Fearless, Peter Weir (1993)

Lots of folks will tell you Peter Weir’s Picnic Hanging Rock and The Last Wave are great movies, but I think people overlook some of his more recent ones like The Mosquito Coast and Fearless, which are also, I think, extraordinary, if not brilliant.

In Fearless, Jeff Bridges and the utterly adorable Rosie Perez both turn in amazing performances as survivors of a plane crash. The disaster forces an existential crisis upon each of them, and they each respond in ways that make perfect sense but which are precisely contradictory: Bridges becomes pathologically fearless, and Perez pathologically fearful. Inevitably, they’re drawn to each other like matter to antimatter. Also inevitably, they each discover that neither extreme — the one chosen or the one rejected — is sustainable in real life.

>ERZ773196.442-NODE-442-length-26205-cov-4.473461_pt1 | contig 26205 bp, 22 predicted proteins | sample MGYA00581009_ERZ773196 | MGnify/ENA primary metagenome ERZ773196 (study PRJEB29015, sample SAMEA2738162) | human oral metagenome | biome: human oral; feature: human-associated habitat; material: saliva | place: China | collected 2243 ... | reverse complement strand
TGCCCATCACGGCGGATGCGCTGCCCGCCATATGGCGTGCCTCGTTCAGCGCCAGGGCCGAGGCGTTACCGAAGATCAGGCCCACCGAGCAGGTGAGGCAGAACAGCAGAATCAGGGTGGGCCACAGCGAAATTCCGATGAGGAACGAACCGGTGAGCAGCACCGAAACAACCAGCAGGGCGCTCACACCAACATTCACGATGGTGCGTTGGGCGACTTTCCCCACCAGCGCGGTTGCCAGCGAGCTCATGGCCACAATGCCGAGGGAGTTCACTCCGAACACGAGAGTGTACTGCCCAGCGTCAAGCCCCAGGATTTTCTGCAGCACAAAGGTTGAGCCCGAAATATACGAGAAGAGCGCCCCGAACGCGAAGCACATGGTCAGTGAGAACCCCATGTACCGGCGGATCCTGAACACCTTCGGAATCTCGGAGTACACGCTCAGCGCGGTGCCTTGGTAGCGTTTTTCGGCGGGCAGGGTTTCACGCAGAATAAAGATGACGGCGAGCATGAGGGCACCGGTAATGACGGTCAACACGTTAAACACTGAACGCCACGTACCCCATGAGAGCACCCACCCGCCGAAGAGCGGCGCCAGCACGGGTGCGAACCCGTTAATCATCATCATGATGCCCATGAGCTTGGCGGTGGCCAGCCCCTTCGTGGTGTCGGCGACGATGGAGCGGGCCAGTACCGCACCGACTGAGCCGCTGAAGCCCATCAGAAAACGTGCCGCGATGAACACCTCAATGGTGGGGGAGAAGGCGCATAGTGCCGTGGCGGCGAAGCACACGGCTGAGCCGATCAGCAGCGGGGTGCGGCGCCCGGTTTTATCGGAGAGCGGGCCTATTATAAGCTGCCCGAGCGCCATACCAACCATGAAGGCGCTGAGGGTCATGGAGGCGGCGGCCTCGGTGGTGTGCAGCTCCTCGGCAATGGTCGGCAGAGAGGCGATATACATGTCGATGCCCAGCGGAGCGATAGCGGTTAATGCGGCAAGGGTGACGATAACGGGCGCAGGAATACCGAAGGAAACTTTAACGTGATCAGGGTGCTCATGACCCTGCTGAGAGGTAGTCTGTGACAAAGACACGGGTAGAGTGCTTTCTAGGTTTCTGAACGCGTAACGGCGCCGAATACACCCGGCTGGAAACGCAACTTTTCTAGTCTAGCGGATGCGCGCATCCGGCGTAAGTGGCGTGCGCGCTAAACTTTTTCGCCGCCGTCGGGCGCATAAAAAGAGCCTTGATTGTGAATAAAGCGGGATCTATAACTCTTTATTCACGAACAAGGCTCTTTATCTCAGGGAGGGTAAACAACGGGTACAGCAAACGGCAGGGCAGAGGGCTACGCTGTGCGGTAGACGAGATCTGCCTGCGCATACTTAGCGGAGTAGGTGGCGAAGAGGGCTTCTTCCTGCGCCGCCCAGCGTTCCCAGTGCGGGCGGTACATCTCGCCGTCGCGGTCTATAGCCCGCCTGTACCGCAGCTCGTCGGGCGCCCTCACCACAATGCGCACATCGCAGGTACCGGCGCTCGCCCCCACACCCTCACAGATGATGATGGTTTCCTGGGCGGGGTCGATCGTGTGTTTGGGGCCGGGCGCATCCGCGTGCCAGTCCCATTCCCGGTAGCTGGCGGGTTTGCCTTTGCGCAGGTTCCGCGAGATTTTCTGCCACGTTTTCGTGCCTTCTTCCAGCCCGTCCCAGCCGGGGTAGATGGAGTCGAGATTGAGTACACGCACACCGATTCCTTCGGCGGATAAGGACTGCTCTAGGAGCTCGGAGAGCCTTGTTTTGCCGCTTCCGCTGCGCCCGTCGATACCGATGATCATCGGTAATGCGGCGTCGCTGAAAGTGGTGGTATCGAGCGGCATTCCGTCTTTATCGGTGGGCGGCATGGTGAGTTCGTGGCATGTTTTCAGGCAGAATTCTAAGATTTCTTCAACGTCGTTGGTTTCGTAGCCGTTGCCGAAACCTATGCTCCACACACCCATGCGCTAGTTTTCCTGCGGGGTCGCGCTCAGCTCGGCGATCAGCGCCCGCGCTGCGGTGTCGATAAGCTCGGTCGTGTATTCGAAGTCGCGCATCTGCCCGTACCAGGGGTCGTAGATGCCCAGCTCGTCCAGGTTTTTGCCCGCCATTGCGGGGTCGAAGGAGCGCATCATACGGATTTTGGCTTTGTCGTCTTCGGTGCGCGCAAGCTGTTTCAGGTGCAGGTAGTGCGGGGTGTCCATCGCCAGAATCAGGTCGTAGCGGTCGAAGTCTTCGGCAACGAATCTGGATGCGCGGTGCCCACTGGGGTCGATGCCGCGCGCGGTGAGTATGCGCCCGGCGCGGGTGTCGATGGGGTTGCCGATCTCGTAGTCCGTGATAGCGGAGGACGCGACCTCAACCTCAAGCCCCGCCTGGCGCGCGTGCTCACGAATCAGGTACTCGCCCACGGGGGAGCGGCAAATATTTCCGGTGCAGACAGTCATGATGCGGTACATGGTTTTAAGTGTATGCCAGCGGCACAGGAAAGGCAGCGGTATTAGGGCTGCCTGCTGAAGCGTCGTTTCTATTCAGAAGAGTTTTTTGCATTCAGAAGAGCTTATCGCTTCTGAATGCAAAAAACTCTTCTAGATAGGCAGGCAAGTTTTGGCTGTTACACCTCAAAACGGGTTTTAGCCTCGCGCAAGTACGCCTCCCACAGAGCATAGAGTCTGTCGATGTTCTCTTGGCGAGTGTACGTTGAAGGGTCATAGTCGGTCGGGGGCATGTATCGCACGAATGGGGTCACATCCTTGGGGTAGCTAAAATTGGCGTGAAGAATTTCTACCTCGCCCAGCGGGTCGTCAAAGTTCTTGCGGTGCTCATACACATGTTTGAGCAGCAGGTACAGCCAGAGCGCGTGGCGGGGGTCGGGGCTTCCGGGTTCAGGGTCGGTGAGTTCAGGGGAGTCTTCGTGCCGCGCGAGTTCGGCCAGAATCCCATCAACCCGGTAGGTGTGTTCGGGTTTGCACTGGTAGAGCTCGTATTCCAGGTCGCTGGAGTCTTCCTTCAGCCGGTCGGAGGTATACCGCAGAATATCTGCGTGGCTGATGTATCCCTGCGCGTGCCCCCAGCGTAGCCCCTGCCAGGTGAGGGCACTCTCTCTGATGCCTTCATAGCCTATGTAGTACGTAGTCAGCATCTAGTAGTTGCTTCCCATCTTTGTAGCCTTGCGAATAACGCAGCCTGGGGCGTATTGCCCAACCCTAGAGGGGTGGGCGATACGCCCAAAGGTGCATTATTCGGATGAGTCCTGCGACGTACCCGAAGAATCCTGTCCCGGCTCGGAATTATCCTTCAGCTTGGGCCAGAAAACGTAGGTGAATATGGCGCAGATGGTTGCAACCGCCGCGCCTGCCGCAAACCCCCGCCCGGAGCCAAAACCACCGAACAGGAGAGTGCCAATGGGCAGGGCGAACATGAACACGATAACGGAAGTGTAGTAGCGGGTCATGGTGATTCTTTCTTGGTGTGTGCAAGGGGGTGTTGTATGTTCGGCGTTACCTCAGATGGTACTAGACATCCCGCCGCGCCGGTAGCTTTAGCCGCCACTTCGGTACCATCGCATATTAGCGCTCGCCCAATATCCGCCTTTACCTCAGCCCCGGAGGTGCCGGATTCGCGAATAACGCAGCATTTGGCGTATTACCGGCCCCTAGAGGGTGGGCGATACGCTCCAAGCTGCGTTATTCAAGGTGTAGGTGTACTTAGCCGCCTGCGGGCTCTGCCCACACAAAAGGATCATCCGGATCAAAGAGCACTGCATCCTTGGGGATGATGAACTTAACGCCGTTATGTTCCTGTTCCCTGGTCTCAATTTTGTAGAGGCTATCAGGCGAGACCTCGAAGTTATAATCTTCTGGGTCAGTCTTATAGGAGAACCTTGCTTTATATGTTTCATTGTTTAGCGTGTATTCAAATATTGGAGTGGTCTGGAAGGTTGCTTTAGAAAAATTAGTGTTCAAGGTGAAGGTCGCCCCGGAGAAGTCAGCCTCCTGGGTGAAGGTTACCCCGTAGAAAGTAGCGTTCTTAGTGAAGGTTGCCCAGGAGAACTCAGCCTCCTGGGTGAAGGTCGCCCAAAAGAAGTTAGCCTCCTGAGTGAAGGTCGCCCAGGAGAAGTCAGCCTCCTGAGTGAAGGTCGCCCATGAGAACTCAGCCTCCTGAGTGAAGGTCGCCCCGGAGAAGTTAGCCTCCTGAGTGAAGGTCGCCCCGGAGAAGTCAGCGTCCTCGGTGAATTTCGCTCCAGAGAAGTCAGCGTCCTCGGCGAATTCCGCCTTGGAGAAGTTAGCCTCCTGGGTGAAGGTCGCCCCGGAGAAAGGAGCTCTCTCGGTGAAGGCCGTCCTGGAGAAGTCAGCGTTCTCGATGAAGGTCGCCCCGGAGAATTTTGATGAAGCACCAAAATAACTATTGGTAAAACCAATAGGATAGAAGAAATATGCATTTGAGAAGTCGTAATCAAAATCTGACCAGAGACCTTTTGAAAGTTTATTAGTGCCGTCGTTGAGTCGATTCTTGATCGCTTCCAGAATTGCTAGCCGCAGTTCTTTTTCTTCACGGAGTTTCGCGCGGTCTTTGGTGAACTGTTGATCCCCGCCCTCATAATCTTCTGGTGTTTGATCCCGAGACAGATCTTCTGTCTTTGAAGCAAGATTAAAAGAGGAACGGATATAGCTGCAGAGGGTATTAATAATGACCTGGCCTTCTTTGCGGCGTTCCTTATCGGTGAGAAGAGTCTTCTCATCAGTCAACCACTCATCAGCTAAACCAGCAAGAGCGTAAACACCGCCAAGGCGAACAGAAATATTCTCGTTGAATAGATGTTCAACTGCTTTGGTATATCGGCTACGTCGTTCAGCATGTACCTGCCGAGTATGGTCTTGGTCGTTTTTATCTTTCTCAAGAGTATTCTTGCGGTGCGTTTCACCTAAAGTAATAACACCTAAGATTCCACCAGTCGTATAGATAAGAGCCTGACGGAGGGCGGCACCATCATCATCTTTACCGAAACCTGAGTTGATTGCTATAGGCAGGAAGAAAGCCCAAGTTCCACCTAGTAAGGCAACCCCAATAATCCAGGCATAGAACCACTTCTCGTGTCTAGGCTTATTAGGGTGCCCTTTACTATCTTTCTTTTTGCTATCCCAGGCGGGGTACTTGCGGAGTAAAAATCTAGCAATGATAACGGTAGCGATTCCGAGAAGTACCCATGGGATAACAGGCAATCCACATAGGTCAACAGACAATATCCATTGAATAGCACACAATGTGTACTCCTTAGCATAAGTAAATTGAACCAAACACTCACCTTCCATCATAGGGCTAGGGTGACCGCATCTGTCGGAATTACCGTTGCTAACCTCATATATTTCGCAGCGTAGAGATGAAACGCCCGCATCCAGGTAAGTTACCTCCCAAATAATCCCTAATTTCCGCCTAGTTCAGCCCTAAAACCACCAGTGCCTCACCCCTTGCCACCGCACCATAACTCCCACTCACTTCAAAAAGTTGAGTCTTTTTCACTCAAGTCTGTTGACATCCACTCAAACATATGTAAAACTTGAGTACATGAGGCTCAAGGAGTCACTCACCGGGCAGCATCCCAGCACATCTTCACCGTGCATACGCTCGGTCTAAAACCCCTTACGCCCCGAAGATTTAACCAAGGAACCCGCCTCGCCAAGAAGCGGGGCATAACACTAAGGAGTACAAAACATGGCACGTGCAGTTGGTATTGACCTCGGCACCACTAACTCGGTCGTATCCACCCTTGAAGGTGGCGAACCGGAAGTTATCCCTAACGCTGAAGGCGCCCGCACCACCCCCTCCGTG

I think what I love about this movie — I’ve seen it many times, and it sticks with me for days afterward every time — is that it tempts me to read it as a exhortation to carpe diem, and then it tempts me to read it as an invitation to nihilism, and then it shows me how absurd both those stances are, and then it ends.

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